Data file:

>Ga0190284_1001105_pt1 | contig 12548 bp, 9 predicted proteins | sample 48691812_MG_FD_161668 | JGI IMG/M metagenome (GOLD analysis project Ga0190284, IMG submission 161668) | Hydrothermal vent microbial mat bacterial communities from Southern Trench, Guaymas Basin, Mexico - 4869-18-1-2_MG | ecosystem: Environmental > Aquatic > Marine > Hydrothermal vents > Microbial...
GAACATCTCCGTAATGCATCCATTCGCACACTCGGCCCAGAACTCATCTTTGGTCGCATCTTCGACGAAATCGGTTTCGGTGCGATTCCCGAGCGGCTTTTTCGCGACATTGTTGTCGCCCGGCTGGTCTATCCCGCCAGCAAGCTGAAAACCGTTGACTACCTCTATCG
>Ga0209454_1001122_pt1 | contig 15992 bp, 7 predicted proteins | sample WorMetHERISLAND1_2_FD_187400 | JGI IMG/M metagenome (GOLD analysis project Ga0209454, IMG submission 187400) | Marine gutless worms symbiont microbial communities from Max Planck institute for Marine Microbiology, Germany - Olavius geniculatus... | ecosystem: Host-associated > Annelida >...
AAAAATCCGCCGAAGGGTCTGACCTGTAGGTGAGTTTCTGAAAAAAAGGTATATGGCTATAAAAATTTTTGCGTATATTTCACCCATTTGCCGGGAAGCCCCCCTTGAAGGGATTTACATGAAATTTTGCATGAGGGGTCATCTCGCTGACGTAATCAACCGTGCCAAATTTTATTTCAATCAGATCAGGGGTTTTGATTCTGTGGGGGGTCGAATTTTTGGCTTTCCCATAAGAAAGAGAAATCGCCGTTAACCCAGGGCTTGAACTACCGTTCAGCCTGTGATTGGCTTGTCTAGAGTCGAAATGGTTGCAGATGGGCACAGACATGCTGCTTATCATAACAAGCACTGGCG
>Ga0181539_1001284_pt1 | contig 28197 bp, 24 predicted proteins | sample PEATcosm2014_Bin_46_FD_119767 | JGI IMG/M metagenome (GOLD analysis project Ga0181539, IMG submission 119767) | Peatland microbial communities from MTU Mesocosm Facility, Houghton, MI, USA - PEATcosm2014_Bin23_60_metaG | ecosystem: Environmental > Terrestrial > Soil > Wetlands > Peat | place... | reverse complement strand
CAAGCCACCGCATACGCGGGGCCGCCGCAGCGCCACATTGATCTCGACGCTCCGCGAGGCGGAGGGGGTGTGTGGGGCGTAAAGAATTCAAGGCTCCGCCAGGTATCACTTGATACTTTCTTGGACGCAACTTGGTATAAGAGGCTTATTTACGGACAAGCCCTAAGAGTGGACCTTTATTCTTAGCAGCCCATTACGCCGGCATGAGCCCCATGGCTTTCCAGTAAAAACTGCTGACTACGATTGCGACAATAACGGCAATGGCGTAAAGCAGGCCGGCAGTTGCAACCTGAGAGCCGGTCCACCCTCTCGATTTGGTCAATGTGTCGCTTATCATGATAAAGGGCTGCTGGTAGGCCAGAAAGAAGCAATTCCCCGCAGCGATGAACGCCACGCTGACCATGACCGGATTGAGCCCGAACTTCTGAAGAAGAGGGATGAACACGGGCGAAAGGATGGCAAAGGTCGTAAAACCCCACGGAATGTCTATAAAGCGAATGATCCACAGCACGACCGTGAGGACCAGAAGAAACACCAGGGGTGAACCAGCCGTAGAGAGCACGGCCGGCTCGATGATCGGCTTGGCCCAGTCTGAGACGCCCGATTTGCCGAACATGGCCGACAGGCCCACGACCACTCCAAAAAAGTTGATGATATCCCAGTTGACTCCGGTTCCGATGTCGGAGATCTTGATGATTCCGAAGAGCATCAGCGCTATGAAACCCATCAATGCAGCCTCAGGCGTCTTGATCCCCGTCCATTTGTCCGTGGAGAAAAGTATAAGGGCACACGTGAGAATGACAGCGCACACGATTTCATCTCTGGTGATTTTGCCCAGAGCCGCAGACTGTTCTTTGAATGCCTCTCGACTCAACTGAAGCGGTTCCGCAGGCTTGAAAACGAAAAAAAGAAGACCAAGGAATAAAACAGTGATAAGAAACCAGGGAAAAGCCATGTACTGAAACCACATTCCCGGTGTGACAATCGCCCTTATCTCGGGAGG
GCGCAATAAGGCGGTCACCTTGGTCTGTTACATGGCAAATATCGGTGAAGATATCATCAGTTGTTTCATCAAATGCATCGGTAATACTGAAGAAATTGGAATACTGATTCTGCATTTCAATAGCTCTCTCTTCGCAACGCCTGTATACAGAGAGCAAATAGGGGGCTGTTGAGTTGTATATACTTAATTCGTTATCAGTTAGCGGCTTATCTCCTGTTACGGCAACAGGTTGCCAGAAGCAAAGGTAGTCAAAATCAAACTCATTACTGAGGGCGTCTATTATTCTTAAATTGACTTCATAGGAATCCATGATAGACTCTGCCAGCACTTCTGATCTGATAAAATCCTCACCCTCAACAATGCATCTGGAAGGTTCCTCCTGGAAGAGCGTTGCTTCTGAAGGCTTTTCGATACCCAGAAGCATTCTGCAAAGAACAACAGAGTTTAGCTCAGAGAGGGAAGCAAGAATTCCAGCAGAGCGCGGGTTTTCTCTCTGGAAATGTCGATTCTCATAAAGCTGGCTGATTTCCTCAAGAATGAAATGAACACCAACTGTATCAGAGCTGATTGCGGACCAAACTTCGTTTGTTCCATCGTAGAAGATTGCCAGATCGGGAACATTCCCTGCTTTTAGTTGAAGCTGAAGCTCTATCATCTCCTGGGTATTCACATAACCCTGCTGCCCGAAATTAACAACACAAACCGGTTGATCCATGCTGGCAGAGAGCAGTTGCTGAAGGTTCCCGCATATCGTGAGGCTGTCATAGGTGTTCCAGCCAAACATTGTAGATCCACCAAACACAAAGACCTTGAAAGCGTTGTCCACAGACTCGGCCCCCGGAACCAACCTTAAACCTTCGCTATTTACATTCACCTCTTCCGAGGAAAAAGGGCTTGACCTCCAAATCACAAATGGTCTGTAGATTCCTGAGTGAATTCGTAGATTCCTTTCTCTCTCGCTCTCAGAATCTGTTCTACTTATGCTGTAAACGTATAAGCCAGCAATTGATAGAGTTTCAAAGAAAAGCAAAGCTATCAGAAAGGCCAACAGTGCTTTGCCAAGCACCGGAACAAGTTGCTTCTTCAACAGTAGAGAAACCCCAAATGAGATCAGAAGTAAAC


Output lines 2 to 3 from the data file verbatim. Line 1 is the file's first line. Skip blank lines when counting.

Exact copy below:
GAACATCTCCGTAATGCATCCATTCGCACACTCGGCCCAGAACTCATCTTTGGTCGCATCTTCGACGAAATCGGTTTCGGTGCGATTCCCGAGCGGCTTTTTCGCGACATTGTTGTCGCCCGGCTGGTCTATCCCGCCAGCAAGCTGAAAACCGTTGACTACCTCTATCG
>Ga0209454_1001122_pt1 | contig 15992 bp, 7 predicted proteins | sample WorMetHERISLAND1_2_FD_187400 | JGI IMG/M metagenome (GOLD analysis project Ga0209454, IMG submission 187400) | Marine gutless worms symbiont microbial communities from Max Planck institute for Marine Microbiology, Germany - Olavius geniculatus... | ecosystem: Host-associated > Annelida >...